A Trip Through the Carnage
Two new books offer something more on the war that haunts America.
10:00 AM, Apr 30, 2011 • By PHILIP TERZIAN
Civil War Road Trip
The sesquicentennial of the Civil War is now upon us, although no anniversary observance is necessary to keep the presses rolling. Interest in American wars may come and go--the imminent disappearance of the "greatest generation" has lately swollen the World War II bookshelf--but the War Between the States seems increasingly to fascinate in proportion to our distance, in time, from the fighting.
A case in point are these two volumes: a clear-eyed view of Robert E. Lee's generalship by a veteran historian of the conflict, and a comprehensive tour guide to the remnants of fighting in the bloody precincts in and around Washington and the Confederate capital (Richmond). There is no end to visitors' guides to Civil War sites, but Civil War Road Trip has the virtue of up-to-the-minute information about how to get everywhere you need to go, what to see and look for, and accompanying text and maps that put each North-South encounter in proper perspective. The fact that so much, of so much importance, occurred in this concentrated region of the Middle Atlantic gives Civil War Road Trip real interest and convenience. Michael Weeks does not just furnish locations and addresses but describes in helpful detail ("Turn right at Bloody Lane and drive 0.1 miles, then turn right on Richardson Avenue to reach the parking area") what the conscientious student must do to appreciate the carnage of Antietam, the confusion of Gettysburg, and the extent to which this hallowed ground has been preserved as it was on the days of battle.
Meanwhile, with admirable skill and flair, Jeffrey D. Wert addresses the historic standing of General Lee. After the Confederate commander-in-chief's apotheosis in the decades after the war, it was inevitable that revisionists would pull him down a peg or two, which they have done, and that the cause he defended would stain his reputation in the post-civil rights era. But just as there are no final judgments on historical meaning, there is no absolute consensus on Lee, and Wert makes the case that Lee was both better, and in some ways worse, than the received wisdom about him.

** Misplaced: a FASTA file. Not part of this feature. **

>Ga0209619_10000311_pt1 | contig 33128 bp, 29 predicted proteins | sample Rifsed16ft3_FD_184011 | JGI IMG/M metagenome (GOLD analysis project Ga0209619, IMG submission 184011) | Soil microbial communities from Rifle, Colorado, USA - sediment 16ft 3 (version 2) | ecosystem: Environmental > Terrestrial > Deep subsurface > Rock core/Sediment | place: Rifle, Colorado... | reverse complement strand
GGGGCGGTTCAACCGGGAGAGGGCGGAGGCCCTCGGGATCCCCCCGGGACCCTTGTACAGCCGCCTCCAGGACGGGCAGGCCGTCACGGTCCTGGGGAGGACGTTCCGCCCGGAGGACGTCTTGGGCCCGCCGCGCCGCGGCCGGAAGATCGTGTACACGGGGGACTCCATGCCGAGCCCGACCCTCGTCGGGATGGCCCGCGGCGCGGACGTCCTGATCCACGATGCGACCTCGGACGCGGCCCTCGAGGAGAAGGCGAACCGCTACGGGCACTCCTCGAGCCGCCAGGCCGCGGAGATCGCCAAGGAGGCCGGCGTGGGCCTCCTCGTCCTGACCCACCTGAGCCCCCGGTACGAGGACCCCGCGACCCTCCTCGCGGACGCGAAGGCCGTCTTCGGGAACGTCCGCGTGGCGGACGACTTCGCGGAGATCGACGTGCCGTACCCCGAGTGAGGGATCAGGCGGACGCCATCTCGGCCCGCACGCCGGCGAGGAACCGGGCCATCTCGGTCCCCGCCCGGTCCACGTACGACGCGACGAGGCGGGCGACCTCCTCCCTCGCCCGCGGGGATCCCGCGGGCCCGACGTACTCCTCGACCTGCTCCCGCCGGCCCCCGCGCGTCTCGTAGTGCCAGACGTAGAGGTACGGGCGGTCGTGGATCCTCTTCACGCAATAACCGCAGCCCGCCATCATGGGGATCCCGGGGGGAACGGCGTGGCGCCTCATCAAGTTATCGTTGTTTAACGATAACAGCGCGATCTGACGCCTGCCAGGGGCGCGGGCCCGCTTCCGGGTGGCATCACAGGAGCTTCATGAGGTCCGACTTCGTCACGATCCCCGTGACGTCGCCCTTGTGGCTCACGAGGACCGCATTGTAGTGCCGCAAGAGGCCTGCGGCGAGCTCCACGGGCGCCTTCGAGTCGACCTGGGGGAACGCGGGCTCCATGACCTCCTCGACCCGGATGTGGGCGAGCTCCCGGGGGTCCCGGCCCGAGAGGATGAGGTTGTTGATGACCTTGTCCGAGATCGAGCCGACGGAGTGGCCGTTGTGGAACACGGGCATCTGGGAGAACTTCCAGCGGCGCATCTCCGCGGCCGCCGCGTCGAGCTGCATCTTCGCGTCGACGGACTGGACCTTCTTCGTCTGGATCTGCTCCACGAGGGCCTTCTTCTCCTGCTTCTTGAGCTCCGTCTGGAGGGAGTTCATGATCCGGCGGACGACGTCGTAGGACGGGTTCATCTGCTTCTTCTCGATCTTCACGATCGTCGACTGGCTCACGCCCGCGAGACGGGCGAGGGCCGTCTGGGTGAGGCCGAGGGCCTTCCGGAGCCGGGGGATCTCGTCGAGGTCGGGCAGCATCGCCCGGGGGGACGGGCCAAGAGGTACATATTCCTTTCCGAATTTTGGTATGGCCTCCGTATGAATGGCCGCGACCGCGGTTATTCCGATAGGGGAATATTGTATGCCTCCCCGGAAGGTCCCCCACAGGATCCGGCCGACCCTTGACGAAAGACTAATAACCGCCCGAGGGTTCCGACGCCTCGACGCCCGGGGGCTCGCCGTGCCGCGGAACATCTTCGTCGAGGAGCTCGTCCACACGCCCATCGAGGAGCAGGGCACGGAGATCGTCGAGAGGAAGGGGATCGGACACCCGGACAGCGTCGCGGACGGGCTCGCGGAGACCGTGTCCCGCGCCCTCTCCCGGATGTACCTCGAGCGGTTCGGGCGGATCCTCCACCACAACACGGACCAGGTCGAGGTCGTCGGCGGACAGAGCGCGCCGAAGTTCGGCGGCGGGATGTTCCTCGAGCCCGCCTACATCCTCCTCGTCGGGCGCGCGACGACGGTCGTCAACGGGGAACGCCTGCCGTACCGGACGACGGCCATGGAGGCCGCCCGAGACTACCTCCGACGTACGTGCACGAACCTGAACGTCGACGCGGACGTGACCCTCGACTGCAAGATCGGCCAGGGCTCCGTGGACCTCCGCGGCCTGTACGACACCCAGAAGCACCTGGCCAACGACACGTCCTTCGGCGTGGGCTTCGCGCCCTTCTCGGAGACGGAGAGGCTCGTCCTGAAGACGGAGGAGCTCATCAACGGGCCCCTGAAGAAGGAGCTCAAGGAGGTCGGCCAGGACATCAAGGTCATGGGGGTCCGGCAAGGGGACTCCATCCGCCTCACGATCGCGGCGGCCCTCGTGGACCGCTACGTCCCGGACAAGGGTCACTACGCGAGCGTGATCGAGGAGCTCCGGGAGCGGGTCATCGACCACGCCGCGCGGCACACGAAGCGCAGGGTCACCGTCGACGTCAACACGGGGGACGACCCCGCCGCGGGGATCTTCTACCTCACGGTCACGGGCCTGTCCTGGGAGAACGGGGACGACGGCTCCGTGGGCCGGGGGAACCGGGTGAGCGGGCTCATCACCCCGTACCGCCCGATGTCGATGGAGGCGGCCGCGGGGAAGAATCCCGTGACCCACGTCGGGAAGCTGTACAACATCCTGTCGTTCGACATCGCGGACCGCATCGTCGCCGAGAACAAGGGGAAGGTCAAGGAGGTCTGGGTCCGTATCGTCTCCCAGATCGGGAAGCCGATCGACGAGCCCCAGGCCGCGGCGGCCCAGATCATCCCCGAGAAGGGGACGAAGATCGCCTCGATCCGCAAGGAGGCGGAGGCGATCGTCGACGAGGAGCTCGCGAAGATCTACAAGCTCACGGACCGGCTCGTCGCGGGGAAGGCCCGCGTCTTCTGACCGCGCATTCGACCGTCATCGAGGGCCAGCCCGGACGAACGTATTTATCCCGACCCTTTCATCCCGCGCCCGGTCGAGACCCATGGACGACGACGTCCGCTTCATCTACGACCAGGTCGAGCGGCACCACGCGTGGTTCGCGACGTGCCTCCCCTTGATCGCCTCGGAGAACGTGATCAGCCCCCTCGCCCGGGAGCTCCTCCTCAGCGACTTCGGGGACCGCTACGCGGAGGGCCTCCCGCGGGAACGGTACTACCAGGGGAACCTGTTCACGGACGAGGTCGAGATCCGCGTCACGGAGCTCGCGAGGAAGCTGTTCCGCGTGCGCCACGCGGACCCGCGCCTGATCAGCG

That Lee was a great and humane gentleman seems not in doubt; and that he was a daring and resourceful strategist is equally incontrovertible. But just as Lee's unconventional military genius saved the Confederacy from early destruction, and won a series of dramatic and decisive victories against formidable odds, it may also be argued that, in the long run, he was a victim of success. Recognizing that the Confederacy's only realistic prospects lay in forcing the Union to settle for terms, he gambled that taking the conflict across the Potomac into Maryland and Pennsylvania would force President Lincoln to adjust to reality. And persuaded, as he was, that the South had better soldiers and officers, he was just bold enough to march his army deep into Union territory and grasp at victory. But overconfidence and bad luck, combined with unexpected resistance, prevented success at Gettysburg, and Lee had no choice but to withdraw to Virginia, where he faced the one soldier who was his equal as a general: Ulysses S. Grant.
Robert E. Lee is well served by Jeffrey Wert's eloquent and judicious study, and the student of the Civil War, and American history, would be well advised to add this volume to the groaning bookshelf.